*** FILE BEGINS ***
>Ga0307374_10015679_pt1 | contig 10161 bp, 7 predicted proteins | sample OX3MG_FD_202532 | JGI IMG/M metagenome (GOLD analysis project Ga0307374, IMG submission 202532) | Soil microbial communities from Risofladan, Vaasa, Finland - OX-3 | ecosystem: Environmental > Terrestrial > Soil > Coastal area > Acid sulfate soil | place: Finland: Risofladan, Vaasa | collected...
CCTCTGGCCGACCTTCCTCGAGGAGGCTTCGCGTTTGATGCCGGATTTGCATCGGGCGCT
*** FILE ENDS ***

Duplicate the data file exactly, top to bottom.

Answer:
>Ga0307374_10015679_pt1 | contig 10161 bp, 7 predicted proteins | sample OX3MG_FD_202532 | JGI IMG/M metagenome (GOLD analysis project Ga0307374, IMG submission 202532) | Soil microbial communities from Risofladan, Vaasa, Finland - OX-3 | ecosystem: Environmental > Terrestrial > Soil > Coastal area > Acid sulfate soil | place: Finland: Risofladan, Vaasa | collected...
CCTCTGGCCGACCTTCCTCGAGGAGGCTTCGCGTTTGATGCCGGATTTGCATCGGGCGCT